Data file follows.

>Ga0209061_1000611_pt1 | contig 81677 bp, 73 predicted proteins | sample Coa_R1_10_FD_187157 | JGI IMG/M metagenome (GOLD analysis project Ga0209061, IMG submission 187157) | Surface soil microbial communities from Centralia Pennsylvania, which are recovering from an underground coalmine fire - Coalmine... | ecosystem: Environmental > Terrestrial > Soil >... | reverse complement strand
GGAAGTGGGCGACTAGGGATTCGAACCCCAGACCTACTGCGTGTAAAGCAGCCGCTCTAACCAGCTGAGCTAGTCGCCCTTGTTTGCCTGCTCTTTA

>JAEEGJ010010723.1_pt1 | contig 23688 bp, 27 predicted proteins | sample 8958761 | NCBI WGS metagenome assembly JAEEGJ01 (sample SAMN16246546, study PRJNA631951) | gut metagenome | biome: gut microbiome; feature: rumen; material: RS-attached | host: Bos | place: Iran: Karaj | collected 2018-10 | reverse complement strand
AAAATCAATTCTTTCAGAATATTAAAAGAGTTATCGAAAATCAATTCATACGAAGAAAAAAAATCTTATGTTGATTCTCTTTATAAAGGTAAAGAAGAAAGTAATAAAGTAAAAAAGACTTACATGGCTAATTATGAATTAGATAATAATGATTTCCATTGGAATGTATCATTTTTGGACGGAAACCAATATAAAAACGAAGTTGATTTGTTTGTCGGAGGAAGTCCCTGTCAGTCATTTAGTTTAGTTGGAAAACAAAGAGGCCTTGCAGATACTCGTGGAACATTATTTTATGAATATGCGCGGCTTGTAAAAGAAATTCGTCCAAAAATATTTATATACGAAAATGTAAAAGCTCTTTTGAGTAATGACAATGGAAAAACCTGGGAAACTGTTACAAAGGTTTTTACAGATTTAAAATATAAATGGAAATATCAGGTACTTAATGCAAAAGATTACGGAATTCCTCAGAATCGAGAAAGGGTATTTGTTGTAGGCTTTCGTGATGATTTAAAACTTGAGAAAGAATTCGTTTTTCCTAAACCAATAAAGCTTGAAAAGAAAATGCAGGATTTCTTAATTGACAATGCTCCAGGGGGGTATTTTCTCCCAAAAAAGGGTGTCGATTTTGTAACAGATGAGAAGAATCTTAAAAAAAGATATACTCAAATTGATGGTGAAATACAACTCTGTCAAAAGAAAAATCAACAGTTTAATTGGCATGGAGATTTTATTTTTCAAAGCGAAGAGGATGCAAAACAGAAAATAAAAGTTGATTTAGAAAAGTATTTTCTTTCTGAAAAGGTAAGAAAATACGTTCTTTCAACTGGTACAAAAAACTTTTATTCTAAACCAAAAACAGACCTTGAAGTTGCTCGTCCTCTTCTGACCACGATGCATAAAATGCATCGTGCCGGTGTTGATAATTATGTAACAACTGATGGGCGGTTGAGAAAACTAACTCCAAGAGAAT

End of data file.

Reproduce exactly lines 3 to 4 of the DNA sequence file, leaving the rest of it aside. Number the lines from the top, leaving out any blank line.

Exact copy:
>JAEEGJ010010723.1_pt1 | contig 23688 bp, 27 predicted proteins | sample 8958761 | NCBI WGS metagenome assembly JAEEGJ01 (sample SAMN16246546, study PRJNA631951) | gut metagenome | biome: gut microbiome; feature: rumen; material: RS-attached | host: Bos | place: Iran: Karaj | collected 2018-10 | reverse complement strand
AAAATCAATTCTTTCAGAATATTAAAAGAGTTATCGAAAATCAATTCATACGAAGAAAAAAAATCTTATGTTGATTCTCTTTATAAAGGTAAAGAAGAAAGTAATAAAGTAAAAAAGACTTACATGGCTAATTATGAATTAGATAATAATGATTTCCATTGGAATGTATCATTTTTGGACGGAAACCAATATAAAAACGAAGTTGATTTGTTTGTCGGAGGAAGTCCCTGTCAGTCATTTAGTTTAGTTGGAAAACAAAGAGGCCTTGCAGATACTCGTGGAACATTATTTTATGAATATGCGCGGCTTGTAAAAGAAATTCGTCCAAAAATATTTATATACGAAAATGTAAAAGCTCTTTTGAGTAATGACAATGGAAAAACCTGGGAAACTGTTACAAAGGTTTTTACAGATTTAAAATATAAATGGAAATATCAGGTACTTAATGCAAAAGATTACGGAATTCCTCAGAATCGAGAAAGGGTATTTGTTGTAGGCTTTCGTGATGATTTAAAACTTGAGAAAGAATTCGTTTTTCCTAAACCAATAAAGCTTGAAAAGAAAATGCAGGATTTCTTAATTGACAATGCTCCAGGGGGGTATTTTCTCCCAAAAAAGGGTGTCGATTTTGTAACAGATGAGAAGAATCTTAAAAAAAGATATACTCAAATTGATGGTGAAATACAACTCTGTCAAAAGAAAAATCAACAGTTTAATTGGCATGGAGATTTTATTTTTCAAAGCGAAGAGGATGCAAAACAGAAAATAAAAGTTGATTTAGAAAAGTATTTTCTTTCTGAAAAGGTAAGAAAATACGTTCTTTCAACTGGTACAAAAAACTTTTATTCTAAACCAAAAACAGACCTTGAAGTTGCTCGTCCTCTTCTGACCACGATGCATAAAATGCATCGTGCCGGTGTTGATAATTATGTAACAACTGATGGGCGGTTGAGAAAACTAACTCCAAGAGAAT